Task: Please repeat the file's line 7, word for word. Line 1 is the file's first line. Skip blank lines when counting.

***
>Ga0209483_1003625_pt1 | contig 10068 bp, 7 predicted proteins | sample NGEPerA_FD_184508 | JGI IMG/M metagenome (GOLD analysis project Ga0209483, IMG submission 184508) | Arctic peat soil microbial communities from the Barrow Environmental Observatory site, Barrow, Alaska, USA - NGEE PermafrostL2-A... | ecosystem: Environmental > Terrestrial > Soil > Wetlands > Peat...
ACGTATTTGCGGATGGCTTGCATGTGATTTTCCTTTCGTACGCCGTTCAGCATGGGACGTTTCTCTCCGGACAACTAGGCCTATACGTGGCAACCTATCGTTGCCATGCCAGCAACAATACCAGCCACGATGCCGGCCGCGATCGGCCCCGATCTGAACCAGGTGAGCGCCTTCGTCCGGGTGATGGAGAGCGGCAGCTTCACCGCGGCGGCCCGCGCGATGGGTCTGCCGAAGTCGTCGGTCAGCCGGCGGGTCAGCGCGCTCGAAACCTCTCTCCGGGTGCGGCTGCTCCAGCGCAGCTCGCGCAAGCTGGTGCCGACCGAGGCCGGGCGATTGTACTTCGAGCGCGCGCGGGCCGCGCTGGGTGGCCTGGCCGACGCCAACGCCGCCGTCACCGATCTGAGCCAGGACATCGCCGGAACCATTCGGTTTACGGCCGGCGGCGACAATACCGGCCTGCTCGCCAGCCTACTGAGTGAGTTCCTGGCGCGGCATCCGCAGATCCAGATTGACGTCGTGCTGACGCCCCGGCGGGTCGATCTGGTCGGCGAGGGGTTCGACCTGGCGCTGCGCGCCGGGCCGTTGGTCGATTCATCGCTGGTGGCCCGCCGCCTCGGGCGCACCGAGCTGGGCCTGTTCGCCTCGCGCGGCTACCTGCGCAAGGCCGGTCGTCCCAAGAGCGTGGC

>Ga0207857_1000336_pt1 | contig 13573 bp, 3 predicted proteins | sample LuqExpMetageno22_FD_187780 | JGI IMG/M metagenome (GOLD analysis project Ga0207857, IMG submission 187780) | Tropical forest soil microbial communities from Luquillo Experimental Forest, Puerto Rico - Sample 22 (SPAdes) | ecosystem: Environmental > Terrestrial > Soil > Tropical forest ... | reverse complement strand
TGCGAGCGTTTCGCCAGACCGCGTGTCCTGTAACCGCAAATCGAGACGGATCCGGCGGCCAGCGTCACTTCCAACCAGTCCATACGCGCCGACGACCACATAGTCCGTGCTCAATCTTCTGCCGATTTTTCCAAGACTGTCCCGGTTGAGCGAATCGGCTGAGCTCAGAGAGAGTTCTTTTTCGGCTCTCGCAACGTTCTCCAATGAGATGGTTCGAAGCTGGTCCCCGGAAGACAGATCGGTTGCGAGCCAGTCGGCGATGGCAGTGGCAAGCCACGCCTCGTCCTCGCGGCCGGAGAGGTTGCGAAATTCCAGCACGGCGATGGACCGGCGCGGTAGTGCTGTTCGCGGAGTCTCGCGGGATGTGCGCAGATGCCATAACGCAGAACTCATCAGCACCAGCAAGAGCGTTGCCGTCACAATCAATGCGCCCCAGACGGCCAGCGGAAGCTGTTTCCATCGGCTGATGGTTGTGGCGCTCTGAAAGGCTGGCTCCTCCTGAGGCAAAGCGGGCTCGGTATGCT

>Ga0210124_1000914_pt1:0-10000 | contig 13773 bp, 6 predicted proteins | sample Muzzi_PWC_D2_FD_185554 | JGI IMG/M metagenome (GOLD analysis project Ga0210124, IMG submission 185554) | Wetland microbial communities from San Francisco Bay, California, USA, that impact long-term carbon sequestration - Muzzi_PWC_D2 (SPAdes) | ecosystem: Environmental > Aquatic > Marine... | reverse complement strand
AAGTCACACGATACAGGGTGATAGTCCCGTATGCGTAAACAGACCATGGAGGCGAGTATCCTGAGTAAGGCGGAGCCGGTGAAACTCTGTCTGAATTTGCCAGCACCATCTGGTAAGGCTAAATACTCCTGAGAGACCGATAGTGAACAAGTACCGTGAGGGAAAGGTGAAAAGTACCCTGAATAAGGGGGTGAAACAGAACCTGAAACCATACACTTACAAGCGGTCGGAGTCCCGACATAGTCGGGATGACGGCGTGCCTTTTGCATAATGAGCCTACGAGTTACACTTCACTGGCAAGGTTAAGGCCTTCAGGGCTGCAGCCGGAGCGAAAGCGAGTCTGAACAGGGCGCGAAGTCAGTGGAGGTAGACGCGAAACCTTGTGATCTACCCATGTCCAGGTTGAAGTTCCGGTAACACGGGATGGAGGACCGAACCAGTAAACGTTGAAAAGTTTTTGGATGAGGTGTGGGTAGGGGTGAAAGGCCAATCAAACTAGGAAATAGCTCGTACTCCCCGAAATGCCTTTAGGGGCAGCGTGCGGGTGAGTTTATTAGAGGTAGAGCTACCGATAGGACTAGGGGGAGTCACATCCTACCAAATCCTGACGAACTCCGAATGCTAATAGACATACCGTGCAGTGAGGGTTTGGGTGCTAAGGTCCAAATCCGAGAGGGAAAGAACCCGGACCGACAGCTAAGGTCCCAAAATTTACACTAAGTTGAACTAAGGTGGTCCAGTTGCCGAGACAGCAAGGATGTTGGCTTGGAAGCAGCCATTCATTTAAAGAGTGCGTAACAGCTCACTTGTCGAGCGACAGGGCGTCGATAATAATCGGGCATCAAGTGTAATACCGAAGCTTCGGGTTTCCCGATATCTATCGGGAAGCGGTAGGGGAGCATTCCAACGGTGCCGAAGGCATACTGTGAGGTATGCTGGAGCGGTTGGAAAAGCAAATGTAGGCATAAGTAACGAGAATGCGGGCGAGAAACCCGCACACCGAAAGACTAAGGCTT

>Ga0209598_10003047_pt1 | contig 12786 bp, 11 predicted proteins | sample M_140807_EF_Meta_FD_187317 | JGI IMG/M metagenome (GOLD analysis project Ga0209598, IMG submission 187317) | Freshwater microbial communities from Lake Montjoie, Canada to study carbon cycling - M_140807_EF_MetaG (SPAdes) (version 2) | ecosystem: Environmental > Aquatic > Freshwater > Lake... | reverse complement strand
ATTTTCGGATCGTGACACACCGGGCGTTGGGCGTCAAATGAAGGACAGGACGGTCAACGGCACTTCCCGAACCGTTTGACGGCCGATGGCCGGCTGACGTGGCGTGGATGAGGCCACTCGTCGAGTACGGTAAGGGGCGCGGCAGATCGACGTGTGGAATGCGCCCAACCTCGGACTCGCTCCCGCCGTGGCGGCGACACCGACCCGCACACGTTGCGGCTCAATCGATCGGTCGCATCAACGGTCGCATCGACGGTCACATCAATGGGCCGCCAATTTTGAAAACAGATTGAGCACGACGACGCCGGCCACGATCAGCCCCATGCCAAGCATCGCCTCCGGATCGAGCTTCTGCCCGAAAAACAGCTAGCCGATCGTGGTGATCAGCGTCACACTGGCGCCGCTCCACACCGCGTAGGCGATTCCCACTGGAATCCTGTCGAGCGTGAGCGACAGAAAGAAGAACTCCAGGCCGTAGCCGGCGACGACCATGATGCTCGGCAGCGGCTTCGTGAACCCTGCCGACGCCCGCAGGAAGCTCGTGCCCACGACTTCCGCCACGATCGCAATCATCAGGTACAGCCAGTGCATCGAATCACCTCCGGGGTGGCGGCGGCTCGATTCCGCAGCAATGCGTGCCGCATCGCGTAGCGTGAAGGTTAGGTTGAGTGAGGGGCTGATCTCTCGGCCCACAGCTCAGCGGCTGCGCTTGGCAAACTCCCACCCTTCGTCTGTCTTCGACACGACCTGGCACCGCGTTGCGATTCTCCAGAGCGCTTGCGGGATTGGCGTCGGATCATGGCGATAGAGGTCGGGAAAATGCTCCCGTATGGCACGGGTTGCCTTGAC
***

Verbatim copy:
>Ga0209598_10003047_pt1 | contig 12786 bp, 11 predicted proteins | sample M_140807_EF_Meta_FD_187317 | JGI IMG/M metagenome (GOLD analysis project Ga0209598, IMG submission 187317) | Freshwater microbial communities from Lake Montjoie, Canada to study carbon cycling - M_140807_EF_MetaG (SPAdes) (version 2) | ecosystem: Environmental > Aquatic > Freshwater > Lake... | reverse complement strand